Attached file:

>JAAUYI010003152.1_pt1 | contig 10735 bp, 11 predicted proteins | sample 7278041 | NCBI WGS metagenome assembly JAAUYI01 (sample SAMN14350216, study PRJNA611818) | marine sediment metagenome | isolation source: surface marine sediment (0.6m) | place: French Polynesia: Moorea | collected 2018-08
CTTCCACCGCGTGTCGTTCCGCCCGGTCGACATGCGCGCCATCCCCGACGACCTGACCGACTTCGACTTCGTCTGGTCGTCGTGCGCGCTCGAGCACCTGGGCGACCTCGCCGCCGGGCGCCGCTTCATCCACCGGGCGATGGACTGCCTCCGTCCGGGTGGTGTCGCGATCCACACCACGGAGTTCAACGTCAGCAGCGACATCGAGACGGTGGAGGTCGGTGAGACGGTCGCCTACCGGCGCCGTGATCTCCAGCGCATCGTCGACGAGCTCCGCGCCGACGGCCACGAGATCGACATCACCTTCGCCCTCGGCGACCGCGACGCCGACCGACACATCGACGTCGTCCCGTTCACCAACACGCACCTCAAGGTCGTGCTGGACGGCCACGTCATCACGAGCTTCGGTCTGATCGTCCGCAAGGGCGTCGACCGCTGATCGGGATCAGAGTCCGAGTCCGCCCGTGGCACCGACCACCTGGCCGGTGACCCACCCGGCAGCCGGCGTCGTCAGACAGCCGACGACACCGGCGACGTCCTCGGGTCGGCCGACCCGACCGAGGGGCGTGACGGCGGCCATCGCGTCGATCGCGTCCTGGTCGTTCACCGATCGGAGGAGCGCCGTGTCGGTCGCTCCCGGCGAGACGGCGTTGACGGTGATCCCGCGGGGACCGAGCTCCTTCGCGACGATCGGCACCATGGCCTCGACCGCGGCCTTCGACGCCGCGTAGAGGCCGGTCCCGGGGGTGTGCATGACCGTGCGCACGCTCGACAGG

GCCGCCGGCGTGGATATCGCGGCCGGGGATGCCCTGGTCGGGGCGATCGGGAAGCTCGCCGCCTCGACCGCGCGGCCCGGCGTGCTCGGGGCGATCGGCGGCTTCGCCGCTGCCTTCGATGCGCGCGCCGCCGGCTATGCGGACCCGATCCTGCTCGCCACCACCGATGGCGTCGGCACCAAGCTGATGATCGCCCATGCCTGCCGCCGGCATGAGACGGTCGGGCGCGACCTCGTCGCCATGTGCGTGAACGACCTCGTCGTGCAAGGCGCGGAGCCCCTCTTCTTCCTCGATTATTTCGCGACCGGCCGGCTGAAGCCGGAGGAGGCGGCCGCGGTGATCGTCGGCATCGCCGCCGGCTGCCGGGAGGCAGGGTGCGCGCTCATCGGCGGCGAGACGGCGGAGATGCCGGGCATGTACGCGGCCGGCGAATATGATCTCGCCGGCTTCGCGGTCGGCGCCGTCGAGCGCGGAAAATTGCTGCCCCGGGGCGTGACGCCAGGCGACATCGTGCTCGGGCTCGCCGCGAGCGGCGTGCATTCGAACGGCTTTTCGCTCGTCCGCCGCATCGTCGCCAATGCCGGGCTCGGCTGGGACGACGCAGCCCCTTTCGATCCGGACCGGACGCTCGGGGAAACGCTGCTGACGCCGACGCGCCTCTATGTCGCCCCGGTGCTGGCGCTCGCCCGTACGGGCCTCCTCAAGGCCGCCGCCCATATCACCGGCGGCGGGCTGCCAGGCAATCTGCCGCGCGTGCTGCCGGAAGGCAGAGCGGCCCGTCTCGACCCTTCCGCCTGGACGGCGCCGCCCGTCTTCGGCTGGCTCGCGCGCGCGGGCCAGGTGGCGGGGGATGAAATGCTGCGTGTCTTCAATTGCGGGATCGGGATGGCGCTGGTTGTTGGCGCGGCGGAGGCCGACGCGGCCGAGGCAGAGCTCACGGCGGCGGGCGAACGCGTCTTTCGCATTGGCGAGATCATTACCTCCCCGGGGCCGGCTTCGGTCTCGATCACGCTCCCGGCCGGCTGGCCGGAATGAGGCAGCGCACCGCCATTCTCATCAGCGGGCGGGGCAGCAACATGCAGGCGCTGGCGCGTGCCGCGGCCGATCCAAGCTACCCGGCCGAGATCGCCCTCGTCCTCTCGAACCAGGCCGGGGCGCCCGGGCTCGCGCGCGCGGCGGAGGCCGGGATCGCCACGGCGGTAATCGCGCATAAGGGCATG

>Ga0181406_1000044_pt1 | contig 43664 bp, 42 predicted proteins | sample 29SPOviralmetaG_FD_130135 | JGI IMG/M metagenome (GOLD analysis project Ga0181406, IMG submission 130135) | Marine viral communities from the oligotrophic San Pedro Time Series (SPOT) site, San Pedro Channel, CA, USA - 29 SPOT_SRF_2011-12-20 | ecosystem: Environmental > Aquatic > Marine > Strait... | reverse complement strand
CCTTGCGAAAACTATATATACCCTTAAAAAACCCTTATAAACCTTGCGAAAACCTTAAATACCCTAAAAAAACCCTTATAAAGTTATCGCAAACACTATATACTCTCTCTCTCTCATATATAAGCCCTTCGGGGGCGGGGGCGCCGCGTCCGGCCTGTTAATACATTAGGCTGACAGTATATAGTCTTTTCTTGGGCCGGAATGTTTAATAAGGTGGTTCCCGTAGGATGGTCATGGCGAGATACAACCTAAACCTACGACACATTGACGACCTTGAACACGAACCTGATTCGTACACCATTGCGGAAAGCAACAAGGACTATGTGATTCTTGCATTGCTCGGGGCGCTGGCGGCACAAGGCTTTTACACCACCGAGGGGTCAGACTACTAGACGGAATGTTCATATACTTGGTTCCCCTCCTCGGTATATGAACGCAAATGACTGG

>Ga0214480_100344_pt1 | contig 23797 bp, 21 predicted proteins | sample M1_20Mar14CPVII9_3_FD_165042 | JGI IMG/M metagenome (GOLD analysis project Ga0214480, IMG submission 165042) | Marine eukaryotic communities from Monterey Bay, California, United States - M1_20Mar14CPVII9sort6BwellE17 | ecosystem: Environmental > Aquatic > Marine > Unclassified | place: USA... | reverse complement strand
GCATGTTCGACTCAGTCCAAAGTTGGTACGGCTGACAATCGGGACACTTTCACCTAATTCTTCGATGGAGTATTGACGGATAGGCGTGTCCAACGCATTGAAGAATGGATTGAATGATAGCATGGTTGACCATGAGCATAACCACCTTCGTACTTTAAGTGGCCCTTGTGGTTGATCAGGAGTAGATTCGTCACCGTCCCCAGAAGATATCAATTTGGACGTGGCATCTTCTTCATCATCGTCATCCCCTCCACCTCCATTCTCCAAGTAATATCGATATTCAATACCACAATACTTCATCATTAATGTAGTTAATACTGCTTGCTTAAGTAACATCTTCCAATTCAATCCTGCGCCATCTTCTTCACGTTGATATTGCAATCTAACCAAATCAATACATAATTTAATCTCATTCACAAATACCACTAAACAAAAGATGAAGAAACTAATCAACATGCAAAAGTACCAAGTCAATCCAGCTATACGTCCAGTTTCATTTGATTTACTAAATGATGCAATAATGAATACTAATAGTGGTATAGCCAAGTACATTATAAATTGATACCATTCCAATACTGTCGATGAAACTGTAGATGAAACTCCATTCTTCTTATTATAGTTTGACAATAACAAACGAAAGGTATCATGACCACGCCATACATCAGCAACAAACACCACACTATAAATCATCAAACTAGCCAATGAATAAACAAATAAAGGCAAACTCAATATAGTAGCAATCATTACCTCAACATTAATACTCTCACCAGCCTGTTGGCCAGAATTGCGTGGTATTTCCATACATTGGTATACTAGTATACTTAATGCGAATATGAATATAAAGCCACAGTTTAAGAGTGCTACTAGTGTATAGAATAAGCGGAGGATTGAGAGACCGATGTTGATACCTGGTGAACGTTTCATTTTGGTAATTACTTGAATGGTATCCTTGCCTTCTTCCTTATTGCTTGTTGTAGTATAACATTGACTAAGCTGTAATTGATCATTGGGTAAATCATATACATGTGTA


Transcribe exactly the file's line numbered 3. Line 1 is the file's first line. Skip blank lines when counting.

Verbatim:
GCCGCCGGCGTGGATATCGCGGCCGGGGATGCCCTGGTCGGGGCGATCGGGAAGCTCGCCGCCTCGACCGCGCGGCCCGGCGTGCTCGGGGCGATCGGCGGCTTCGCCGCTGCCTTCGATGCGCGCGCCGCCGGCTATGCGGACCCGATCCTGCTCGCCACCACCGATGGCGTCGGCACCAAGCTGATGATCGCCCATGCCTGCCGCCGGCATGAGACGGTCGGGCGCGACCTCGTCGCCATGTGCGTGAACGACCTCGTCGTGCAAGGCGCGGAGCCCCTCTTCTTCCTCGATTATTTCGCGACCGGCCGGCTGAAGCCGGAGGAGGCGGCCGCGGTGATCGTCGGCATCGCCGCCGGCTGCCGGGAGGCAGGGTGCGCGCTCATCGGCGGCGAGACGGCGGAGATGCCGGGCATGTACGCGGCCGGCGAATATGATCTCGCCGGCTTCGCGGTCGGCGCCGTCGAGCGCGGAAAATTGCTGCCCCGGGGCGTGACGCCAGGCGACATCGTGCTCGGGCTCGCCGCGAGCGGCGTGCATTCGAACGGCTTTTCGCTCGTCCGCCGCATCGTCGCCAATGCCGGGCTCGGCTGGGACGACGCAGCCCCTTTCGATCCGGACCGGACGCTCGGGGAAACGCTGCTGACGCCGACGCGCCTCTATGTCGCCCCGGTGCTGGCGCTCGCCCGTACGGGCCTCCTCAAGGCCGCCGCCCATATCACCGGCGGCGGGCTGCCAGGCAATCTGCCGCGCGTGCTGCCGGAAGGCAGAGCGGCCCGTCTCGACCCTTCCGCCTGGACGGCGCCGCCCGTCTTCGGCTGGCTCGCGCGCGCGGGCCAGGTGGCGGGGGATGAAATGCTGCGTGTCTTCAATTGCGGGATCGGGATGGCGCTGGTTGTTGGCGCGGCGGAGGCCGACGCGGCCGAGGCAGAGCTCACGGCGGCGGGCGAACGCGTCTTTCGCATTGGCGAGATCATTACCTCCCCGGGGCCGGCTTCGGTCTCGATCACGCTCCCGGCCGGCTGGCCGGAATGAGGCAGCGCACCGCCATTCTCATCAGCGGGCGGGGCAGCAACATGCAGGCGCTGGCGCGTGCCGCGGCCGATCCAAGCTACCCGGCCGAGATCGCCCTCGTCCTCTCGAACCAGGCCGGGGCGCCCGGGCTCGCGCGCGCGGCGGAGGCCGGGATCGCCACGGCGGTAATCGCGCATAAGGGCATG